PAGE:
Don’t expect Boca Country Club to be fully up and running when the city takes it over on Oct. 1.
The Boca Raton Resort & Club donated the facility last year. It includes an 18-hole golf course, tennis courts and a pool, along with a clubhouse, locker room and restaurant. Use has been restricted to Boca Country Club homeowners and resort guests. In October, though, all those amenities become public.
The golf course will become the city’s municipal layout, but that changeover won’t happen immediately. A spokeswoman said the city is “trying to minimize as much as possible” the lag time for golfers between the closing of Boca Municipal and the opening of the new course. In addition to shifting staff and equipment, the city likely will need time to change the course in response to complaints from golfers that the new layout is too hard and needs upgrades.
Though Boca Raton must make decisions about all the amenities, Assistant City Manager Chrissy Gibson said, “Golf has been our focus. We are listening to the concerns of golfers and will address them.”
Logistics explain most of the delay. Though the city has been able to get to the course, according to the spokeswoman, for maintenance, landscaping and tree-trimming, “the majority of work and assessment” can’t happen until the city controls the property. For the next four months, resort guests and homeowners expect their usual access to the private course.
One important development will come next Monday when the manager for Boca Country Club takes over. That person, whom the city declined to name before next week, will be a Boca Raton employee and in charge of all amenities.
The manager will assist in the assessment of Boca Country Club and how much money all the improvements will cost. A spokeswoman said that cost is “likely to be in the millions.” Part of the money will come from next year’s budget. Part will come from “projects that did not happen” in this year’s budget. The rest will come from reserves.
After the golf course, decisions will have to align with Boca Raton’s other recreation offerings. The city already has a pool and a tennis center. Pickleball enthusiasts would like to see courts for their sport replace some or all of the tennis courts at Boca Country Club. But the Greater Boca Raton Beach and Park District may consider a pickleball facility on land that once was the Ocean Breeze golf course at Boca Teeca. The city might hire a consultant on the Boca Country Club tennis courts.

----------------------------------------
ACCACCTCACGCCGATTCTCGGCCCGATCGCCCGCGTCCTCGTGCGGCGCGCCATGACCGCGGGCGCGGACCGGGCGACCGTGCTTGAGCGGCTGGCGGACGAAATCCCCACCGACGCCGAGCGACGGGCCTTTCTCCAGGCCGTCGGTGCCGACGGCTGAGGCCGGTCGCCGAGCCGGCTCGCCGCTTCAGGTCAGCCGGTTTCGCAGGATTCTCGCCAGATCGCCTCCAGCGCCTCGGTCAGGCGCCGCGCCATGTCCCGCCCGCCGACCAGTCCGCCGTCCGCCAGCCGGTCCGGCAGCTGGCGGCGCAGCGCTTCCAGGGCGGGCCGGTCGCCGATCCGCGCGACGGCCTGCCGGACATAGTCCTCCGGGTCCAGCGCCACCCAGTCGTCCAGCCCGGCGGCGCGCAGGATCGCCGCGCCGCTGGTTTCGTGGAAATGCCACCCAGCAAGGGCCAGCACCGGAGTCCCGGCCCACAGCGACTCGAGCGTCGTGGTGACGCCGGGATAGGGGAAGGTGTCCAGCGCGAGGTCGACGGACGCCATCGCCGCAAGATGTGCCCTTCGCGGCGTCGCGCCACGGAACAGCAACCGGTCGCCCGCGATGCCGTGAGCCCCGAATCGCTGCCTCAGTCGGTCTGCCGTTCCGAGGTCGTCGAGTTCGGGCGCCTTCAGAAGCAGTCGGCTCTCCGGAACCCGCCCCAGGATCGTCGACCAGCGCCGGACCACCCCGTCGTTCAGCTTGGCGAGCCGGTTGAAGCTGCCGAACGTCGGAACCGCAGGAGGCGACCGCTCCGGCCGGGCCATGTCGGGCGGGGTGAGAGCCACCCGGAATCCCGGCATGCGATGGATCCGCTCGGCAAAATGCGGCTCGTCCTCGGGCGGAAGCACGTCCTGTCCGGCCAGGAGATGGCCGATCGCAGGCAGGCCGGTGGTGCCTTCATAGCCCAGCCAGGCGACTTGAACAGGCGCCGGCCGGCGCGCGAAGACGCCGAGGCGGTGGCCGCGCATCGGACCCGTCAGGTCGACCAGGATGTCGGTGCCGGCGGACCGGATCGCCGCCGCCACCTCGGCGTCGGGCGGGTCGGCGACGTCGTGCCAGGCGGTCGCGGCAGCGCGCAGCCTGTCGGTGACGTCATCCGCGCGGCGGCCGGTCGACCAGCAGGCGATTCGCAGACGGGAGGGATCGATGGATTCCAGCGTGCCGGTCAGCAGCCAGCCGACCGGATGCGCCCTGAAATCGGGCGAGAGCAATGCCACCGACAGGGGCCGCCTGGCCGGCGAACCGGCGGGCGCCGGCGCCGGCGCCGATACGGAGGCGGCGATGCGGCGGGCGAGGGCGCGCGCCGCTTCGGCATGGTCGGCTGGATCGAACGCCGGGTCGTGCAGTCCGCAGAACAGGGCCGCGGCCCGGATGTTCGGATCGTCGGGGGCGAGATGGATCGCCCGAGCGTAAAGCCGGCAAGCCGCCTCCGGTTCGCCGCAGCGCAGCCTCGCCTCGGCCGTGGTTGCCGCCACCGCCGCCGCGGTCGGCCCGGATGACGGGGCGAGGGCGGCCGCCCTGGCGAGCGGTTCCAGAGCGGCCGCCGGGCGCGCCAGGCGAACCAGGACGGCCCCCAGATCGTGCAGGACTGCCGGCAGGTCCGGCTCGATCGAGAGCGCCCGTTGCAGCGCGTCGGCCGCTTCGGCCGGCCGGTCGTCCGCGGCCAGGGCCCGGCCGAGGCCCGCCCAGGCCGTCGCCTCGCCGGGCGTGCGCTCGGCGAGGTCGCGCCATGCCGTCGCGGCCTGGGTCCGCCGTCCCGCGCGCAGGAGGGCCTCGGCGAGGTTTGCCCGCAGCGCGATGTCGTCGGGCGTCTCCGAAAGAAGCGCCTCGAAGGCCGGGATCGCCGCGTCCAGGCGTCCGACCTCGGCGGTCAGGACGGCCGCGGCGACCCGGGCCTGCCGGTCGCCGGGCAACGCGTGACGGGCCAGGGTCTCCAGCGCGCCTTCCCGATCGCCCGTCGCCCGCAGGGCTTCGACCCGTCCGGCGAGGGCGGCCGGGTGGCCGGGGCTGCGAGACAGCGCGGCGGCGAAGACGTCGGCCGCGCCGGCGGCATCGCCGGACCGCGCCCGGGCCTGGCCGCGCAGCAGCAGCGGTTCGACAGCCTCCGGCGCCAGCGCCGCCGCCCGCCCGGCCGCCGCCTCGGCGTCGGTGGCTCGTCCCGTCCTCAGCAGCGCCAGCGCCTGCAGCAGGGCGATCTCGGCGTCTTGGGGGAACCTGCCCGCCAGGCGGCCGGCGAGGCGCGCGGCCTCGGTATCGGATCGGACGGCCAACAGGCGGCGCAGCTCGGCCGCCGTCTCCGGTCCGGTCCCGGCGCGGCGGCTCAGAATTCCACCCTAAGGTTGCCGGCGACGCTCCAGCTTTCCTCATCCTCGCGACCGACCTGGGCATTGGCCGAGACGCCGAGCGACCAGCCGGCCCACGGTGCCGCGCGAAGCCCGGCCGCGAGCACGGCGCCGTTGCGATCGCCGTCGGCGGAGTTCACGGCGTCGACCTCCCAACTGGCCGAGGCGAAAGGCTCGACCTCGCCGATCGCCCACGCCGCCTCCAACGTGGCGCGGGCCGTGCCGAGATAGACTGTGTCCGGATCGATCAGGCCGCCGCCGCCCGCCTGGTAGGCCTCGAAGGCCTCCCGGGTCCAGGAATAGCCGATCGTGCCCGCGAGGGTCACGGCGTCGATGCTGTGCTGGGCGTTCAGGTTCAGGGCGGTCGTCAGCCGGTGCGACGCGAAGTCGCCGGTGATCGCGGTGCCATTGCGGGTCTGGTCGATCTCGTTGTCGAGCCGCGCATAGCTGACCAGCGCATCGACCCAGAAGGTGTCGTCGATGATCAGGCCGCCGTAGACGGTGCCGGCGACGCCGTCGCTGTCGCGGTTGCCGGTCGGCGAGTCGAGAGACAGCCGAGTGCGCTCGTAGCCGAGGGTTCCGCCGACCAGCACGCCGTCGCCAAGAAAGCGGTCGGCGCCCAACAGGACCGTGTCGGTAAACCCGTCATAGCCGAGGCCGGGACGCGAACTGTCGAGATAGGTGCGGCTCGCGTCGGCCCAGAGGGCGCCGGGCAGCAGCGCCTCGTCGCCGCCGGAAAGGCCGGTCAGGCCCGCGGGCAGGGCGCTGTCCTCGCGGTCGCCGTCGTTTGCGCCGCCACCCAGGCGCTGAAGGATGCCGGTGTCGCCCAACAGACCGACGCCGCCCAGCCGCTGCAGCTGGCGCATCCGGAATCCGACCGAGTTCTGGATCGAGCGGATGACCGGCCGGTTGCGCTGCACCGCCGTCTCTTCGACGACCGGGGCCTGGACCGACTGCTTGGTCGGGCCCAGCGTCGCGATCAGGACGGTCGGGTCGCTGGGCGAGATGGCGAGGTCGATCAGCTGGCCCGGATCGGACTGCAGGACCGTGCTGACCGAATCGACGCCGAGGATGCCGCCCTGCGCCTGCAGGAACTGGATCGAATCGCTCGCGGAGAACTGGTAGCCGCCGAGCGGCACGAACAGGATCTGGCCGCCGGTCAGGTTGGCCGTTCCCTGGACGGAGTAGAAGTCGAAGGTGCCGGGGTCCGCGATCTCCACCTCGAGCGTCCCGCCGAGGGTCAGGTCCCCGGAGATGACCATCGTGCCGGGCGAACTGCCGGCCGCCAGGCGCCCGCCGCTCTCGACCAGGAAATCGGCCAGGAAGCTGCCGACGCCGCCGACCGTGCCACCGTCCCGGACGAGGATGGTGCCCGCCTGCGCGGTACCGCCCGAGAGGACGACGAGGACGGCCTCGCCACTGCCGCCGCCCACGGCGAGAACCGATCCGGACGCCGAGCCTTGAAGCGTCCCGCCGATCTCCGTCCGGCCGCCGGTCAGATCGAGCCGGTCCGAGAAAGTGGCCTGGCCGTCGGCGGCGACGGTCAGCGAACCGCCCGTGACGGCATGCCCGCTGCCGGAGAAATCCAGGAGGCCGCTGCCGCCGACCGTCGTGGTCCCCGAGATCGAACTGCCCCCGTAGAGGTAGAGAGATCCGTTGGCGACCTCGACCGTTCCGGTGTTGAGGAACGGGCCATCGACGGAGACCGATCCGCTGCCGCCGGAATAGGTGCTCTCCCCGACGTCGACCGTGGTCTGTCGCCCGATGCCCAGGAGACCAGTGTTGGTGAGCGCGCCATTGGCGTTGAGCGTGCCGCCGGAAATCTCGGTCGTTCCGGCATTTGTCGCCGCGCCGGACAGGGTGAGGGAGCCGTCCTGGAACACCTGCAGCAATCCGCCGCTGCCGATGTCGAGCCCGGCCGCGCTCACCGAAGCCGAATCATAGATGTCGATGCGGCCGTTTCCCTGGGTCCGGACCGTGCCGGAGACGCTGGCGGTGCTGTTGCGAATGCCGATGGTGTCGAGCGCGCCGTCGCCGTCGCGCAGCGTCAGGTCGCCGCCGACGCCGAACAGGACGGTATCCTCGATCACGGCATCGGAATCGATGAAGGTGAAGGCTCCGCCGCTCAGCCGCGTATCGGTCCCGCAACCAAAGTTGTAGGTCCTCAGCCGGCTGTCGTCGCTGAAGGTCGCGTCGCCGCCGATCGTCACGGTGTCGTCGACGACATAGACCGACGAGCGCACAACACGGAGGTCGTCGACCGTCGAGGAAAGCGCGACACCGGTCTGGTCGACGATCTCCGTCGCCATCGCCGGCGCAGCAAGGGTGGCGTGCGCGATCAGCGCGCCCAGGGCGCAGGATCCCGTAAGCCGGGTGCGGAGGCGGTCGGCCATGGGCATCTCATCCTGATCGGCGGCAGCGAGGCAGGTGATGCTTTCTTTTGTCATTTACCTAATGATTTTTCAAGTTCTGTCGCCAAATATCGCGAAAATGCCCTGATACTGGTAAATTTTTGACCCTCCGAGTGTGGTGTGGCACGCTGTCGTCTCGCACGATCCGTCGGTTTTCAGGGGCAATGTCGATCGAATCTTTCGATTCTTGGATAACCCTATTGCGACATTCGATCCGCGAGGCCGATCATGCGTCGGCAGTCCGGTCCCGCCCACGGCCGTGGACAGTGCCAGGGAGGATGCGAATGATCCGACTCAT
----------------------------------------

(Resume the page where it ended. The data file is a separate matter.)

The new manager also will help determine how much it will cost to play golf at the new course. Though Boca Country Club homeowners live outside the city, they will be considered city residents when it comes to prices and fees.
Boca Raton faces something of a time crunch. GL Homes is scheduled to close on the $65 million purchase of Boca Municipal on Oct. 31. Gibson said the city “is talking with GL Homes regularly.”
Boca Country Club was a wonderful gift, but it will take time to turn a private club into a city facility. I’ll keep up with developments as the takeover date approaches.
Barbieri takes heat for stance on statement
Political whiplash has hit Palm Beach County School Board Chairman Frank Barbieri.
Two weeks ago, packs of venom-spewing speakers slammed Barbieri for not repealing the district’s mask mandate for the few remaining days of the year. Barbieri is a registered Democrat. Most of the ardent anti-maskers are Republican. Barbieri stood accused of being too Democratic.
Then Barbieri joined the 4-3 majority that removed the phrase “committed to dismantling structures rooted in white advantage” from the district’s statement on educational inequity. As a result, the executive committee of the Palm Beach County Democratic Party censured Barbieri and the three others. Barbieri stood accused of being too Republican.
I’m told that Barbieri’s colleague, Debra Robinson, prompted the censure. Robinson is one of two African-American board members. The other is Marcia Andrews, a lifelong educator who voted with Barbieri.
In a statement, Barbieri—who has been on the board since 2010 and represents Boca Raton and West Boca—said he would leave the party. He texted me his statement, as he sent his comment after the equity statement vote: